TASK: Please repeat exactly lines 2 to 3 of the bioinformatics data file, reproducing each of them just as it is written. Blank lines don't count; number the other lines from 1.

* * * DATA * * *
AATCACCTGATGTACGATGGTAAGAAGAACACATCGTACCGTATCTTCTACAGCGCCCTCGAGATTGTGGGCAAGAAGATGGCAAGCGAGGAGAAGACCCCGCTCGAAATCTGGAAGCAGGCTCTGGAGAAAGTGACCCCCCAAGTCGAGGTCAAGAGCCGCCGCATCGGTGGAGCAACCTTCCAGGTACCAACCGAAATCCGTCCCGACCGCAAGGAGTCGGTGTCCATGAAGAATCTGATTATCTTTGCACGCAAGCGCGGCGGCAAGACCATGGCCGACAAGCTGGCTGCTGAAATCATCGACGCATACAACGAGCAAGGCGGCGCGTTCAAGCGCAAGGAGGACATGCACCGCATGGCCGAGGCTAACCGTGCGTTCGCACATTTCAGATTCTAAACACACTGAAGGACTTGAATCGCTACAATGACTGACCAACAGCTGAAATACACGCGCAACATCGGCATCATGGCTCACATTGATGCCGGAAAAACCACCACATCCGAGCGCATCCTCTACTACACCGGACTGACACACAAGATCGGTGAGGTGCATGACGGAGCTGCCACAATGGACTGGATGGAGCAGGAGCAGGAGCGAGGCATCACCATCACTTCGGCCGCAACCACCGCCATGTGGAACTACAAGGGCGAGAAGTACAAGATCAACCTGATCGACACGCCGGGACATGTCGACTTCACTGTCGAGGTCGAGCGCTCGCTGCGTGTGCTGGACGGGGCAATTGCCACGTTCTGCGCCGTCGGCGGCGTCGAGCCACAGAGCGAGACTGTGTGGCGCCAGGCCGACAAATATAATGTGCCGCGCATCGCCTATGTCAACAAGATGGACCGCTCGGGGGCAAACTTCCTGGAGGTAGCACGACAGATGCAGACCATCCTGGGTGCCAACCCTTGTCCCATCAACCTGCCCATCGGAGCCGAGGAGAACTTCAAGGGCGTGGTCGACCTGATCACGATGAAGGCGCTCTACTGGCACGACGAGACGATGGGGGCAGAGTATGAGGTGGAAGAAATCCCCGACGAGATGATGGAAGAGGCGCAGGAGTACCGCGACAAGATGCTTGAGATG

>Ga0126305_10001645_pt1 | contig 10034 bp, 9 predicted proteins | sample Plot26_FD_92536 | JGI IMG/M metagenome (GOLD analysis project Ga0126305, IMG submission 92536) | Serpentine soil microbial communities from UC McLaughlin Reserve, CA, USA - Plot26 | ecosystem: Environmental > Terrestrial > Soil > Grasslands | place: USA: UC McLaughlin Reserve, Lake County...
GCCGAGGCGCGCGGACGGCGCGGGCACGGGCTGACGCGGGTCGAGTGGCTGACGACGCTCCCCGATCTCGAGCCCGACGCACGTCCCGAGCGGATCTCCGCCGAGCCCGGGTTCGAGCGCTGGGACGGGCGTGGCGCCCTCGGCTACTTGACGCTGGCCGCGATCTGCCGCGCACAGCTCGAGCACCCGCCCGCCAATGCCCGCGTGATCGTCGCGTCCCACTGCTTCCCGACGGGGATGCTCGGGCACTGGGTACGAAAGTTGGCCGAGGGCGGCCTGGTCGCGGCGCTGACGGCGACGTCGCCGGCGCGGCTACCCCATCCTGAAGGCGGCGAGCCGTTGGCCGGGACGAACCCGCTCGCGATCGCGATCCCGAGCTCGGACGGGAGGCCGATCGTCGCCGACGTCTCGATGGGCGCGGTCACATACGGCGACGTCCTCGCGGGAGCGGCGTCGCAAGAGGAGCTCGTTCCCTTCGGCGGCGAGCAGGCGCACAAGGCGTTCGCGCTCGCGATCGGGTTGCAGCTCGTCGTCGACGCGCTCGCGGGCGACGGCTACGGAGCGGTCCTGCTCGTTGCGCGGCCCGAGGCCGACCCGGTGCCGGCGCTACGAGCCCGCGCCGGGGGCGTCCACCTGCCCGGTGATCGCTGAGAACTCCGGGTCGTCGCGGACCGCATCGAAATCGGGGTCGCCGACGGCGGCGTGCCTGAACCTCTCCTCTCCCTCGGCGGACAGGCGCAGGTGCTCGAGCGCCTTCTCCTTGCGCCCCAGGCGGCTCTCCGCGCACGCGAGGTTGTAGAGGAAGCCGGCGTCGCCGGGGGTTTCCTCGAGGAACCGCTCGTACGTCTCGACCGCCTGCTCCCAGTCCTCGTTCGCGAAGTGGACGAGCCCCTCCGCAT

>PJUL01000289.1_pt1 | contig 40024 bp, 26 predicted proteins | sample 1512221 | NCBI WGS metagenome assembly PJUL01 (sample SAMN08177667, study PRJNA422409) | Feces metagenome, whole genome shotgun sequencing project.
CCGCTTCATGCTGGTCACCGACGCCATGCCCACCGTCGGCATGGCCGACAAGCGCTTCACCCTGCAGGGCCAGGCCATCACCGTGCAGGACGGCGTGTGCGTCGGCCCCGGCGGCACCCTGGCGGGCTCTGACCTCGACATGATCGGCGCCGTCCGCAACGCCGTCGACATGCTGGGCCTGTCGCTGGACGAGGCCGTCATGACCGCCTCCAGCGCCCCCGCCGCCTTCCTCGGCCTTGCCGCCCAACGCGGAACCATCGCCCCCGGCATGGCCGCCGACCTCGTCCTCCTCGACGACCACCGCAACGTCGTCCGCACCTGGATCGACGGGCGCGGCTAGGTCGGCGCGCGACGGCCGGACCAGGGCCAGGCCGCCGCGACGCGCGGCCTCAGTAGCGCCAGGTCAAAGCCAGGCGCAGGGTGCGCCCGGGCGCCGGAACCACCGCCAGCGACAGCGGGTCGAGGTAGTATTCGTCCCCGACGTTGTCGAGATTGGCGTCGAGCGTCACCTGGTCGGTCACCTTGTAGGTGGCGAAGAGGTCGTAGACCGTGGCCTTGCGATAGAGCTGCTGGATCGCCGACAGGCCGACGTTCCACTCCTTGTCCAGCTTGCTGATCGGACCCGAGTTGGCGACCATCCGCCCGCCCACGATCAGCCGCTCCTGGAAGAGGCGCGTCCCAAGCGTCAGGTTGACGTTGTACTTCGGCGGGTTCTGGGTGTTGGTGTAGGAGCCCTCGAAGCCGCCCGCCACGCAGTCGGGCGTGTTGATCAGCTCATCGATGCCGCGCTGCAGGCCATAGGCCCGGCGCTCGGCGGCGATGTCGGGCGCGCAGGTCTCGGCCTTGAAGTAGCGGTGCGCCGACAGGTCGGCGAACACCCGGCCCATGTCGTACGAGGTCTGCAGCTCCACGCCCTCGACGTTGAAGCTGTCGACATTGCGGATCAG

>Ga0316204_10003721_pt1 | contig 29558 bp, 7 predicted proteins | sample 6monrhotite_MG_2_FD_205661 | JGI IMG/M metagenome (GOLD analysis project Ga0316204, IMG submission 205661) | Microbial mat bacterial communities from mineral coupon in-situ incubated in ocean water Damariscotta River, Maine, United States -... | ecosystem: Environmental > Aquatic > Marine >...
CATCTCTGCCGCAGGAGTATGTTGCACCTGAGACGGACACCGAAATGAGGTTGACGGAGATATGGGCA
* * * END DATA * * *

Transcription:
>Ga0126305_10001645_pt1 | contig 10034 bp, 9 predicted proteins | sample Plot26_FD_92536 | JGI IMG/M metagenome (GOLD analysis project Ga0126305, IMG submission 92536) | Serpentine soil microbial communities from UC McLaughlin Reserve, CA, USA - Plot26 | ecosystem: Environmental > Terrestrial > Soil > Grasslands | place: USA: UC McLaughlin Reserve, Lake County...
GCCGAGGCGCGCGGACGGCGCGGGCACGGGCTGACGCGGGTCGAGTGGCTGACGACGCTCCCCGATCTCGAGCCCGACGCACGTCCCGAGCGGATCTCCGCCGAGCCCGGGTTCGAGCGCTGGGACGGGCGTGGCGCCCTCGGCTACTTGACGCTGGCCGCGATCTGCCGCGCACAGCTCGAGCACCCGCCCGCCAATGCCCGCGTGATCGTCGCGTCCCACTGCTTCCCGACGGGGATGCTCGGGCACTGGGTACGAAAGTTGGCCGAGGGCGGCCTGGTCGCGGCGCTGACGGCGACGTCGCCGGCGCGGCTACCCCATCCTGAAGGCGGCGAGCCGTTGGCCGGGACGAACCCGCTCGCGATCGCGATCCCGAGCTCGGACGGGAGGCCGATCGTCGCCGACGTCTCGATGGGCGCGGTCACATACGGCGACGTCCTCGCGGGAGCGGCGTCGCAAGAGGAGCTCGTTCCCTTCGGCGGCGAGCAGGCGCACAAGGCGTTCGCGCTCGCGATCGGGTTGCAGCTCGTCGTCGACGCGCTCGCGGGCGACGGCTACGGAGCGGTCCTGCTCGTTGCGCGGCCCGAGGCCGACCCGGTGCCGGCGCTACGAGCCCGCGCCGGGGGCGTCCACCTGCCCGGTGATCGCTGAGAACTCCGGGTCGTCGCGGACCGCATCGAAATCGGGGTCGCCGACGGCGGCGTGCCTGAACCTCTCCTCTCCCTCGGCGGACAGGCGCAGGTGCTCGAGCGCCTTCTCCTTGCGCCCCAGGCGGCTCTCCGCGCACGCGAGGTTGTAGAGGAAGCCGGCGTCGCCGGGGGTTTCCTCGAGGAACCGCTCGTACGTCTCGACCGCCTGCTCCCAGTCCTCGTTCGCGAAGTGGACGAGCCCCTCCGCAT